(Lawrenceburg, Ind.) - More than 230 new laws are set to take effect today in Indiana.
The state’s revised alcohol ID law will make some senior citizens happy. Lawmakers passed a law in 2010 requiring store clerks to ask for the ID of anyone buying alcohol, whether they appeared to be age 21 or 100. Now, clerks are only required to ID people who appear 40 or younger.
Texting While Driving
Another law makes it illegal for all drivers to send text messages or e-mails while driving. Indiana law previously only barred texting at the wheel for drivers under 18, with just five citations for all of last year statewide.
Drivers can still make phone calls while driving, in addition to surfing the web or playing games on their smart phones. Those activities are not explicitly noted in the law.
The new texting law carries a $500 fine for a first offense.
Another new law puts a statewide ban on the selling or possession of the product know as “Spice” or “K2.” The synthetic product which, when smoked, has similar effects to marijuana will now carry the same legal penalties at the real drug. Local municipalities around the state had been proactive on the issue since last year by enacting ordinances implementing fines on people or businesses who sold the substance.
Unemployment in Indiana will undergo some changes starting tomorrow. A new law will prevent anyone who works on-call or as-needed from collecting unemployment pay and also bars them from the assistance if they refuse work. Employees of companies with planned short-term shutdowns will also no longer be eligible for unemployment pay while the company is closed. Also being banned from receiving unemployment pay will be anyone who fails or refuses a drug test being given by an employer before hiring.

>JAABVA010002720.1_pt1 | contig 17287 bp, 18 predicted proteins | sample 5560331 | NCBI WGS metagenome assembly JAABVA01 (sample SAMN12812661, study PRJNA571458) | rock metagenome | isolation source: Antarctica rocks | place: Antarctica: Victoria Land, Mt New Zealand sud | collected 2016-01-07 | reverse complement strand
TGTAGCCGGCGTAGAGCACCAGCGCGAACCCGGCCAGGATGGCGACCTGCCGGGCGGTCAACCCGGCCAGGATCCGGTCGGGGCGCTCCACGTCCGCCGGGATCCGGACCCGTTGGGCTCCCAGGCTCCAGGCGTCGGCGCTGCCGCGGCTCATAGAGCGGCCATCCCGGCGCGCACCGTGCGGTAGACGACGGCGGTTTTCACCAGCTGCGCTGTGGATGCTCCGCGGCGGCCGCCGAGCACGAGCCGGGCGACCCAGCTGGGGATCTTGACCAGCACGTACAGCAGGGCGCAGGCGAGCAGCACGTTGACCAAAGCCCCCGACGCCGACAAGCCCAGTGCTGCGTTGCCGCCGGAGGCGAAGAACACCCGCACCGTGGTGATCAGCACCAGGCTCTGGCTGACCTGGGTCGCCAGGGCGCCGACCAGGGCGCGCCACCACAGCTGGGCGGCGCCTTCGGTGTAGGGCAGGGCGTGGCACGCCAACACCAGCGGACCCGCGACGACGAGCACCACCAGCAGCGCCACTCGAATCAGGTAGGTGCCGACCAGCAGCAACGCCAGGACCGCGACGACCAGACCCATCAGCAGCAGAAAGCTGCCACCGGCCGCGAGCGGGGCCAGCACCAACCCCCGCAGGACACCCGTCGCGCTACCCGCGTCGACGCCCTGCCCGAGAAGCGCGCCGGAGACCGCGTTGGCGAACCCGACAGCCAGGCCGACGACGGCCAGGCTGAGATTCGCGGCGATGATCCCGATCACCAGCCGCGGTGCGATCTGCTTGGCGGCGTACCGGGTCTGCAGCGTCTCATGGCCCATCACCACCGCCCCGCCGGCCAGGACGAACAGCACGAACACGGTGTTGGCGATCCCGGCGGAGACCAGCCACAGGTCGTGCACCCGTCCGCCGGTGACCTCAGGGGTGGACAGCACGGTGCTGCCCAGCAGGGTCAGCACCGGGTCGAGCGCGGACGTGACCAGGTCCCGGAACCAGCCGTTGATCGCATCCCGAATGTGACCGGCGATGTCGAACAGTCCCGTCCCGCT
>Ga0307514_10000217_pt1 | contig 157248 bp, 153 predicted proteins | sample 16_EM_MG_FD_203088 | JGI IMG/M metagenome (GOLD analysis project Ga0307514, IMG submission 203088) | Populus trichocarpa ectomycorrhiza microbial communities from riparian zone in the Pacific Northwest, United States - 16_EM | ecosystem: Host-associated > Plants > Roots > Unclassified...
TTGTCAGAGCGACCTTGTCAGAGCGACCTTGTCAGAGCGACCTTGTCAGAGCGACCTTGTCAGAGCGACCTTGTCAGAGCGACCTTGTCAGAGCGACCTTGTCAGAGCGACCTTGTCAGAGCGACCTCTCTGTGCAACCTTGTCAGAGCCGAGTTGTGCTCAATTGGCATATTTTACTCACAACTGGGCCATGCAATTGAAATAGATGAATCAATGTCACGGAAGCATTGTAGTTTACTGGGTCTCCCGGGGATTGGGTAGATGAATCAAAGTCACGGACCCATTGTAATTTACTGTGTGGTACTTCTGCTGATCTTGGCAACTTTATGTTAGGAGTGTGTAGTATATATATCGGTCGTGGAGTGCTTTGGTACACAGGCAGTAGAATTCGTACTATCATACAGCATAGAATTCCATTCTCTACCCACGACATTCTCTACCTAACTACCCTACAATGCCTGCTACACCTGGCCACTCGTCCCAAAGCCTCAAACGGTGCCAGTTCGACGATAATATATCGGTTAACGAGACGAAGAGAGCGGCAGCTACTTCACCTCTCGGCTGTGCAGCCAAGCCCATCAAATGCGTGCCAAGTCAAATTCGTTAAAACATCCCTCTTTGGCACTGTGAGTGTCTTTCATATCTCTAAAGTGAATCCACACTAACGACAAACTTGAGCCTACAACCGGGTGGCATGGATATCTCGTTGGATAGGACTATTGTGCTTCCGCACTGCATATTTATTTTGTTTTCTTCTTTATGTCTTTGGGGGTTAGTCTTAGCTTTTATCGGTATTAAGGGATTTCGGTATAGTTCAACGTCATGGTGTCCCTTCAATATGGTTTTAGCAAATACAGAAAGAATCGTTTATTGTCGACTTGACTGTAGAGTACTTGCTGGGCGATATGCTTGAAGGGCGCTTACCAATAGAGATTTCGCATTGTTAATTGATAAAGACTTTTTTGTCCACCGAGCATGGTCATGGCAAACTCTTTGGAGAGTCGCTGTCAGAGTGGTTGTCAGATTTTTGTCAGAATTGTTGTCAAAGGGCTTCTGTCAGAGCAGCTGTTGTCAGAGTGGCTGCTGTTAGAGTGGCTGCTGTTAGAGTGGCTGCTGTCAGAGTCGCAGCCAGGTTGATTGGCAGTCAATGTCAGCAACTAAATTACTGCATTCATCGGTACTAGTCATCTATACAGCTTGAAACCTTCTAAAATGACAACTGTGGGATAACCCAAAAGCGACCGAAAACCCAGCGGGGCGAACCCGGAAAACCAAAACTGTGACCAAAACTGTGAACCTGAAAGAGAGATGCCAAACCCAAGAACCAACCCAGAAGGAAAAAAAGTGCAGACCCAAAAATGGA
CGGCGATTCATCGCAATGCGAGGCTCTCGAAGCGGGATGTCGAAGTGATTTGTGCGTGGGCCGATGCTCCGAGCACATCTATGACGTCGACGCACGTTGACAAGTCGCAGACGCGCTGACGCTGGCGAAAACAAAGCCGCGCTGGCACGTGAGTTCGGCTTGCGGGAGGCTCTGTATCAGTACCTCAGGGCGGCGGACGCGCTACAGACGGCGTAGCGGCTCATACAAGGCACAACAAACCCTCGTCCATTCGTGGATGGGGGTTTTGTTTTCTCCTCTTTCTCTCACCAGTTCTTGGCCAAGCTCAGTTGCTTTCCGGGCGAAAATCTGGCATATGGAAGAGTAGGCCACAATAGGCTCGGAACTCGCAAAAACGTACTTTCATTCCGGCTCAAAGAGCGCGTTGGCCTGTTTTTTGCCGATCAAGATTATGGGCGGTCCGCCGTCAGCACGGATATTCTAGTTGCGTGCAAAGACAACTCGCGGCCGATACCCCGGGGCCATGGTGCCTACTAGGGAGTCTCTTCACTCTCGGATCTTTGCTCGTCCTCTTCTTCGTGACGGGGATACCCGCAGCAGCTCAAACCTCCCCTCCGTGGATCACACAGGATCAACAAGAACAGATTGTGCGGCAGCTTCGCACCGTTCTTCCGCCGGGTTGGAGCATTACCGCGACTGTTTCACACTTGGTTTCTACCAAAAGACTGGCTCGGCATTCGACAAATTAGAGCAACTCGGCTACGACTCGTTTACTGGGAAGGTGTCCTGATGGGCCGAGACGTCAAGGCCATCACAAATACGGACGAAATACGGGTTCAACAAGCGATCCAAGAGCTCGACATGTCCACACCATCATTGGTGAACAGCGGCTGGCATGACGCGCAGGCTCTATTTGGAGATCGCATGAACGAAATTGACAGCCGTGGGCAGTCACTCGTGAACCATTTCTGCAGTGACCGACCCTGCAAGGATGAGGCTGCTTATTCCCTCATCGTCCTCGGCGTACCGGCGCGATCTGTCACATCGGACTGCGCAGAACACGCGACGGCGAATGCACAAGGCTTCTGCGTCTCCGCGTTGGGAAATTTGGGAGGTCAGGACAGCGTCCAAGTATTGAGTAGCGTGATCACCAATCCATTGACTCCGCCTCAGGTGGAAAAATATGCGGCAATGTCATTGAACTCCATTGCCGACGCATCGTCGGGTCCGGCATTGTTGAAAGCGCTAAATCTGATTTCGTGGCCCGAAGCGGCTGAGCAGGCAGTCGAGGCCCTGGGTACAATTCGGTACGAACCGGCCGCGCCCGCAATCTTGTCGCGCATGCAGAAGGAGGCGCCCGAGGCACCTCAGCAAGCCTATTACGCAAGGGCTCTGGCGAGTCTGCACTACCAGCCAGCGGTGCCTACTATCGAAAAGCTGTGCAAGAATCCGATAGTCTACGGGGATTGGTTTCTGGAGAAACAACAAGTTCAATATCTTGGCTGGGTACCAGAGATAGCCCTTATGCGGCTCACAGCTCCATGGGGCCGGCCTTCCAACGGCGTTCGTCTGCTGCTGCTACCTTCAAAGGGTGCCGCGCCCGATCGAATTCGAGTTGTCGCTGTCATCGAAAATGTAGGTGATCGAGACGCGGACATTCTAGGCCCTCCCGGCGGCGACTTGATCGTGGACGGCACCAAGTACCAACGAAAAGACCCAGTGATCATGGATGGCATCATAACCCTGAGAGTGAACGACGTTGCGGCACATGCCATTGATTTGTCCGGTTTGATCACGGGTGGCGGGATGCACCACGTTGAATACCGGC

Protection of Gun Rights
Another new state law will prevent local governments from passing ordinances to block gun owners from carrying their weapons into most public buildings, though there are exceptions for courthouses, schools and hospitals. The gunholder must have a license.
Employers who perform work for state or federal government will be required to use the federal E-Verify system to check the citizenship status of employees before hiring. Business caught violating the law would become ineligible for state tax credits. Those who do use the system will avoid some tax penalties.
Physicians are required to tell a woman seeking an abortion that life begins at conception. A federal judge has put a stay on another part of the law that would have required doctors to say that a fetus can feel pain at 20 weeks. Women will also have to view an ultrasound of the fetus unless they decline to do so in writing.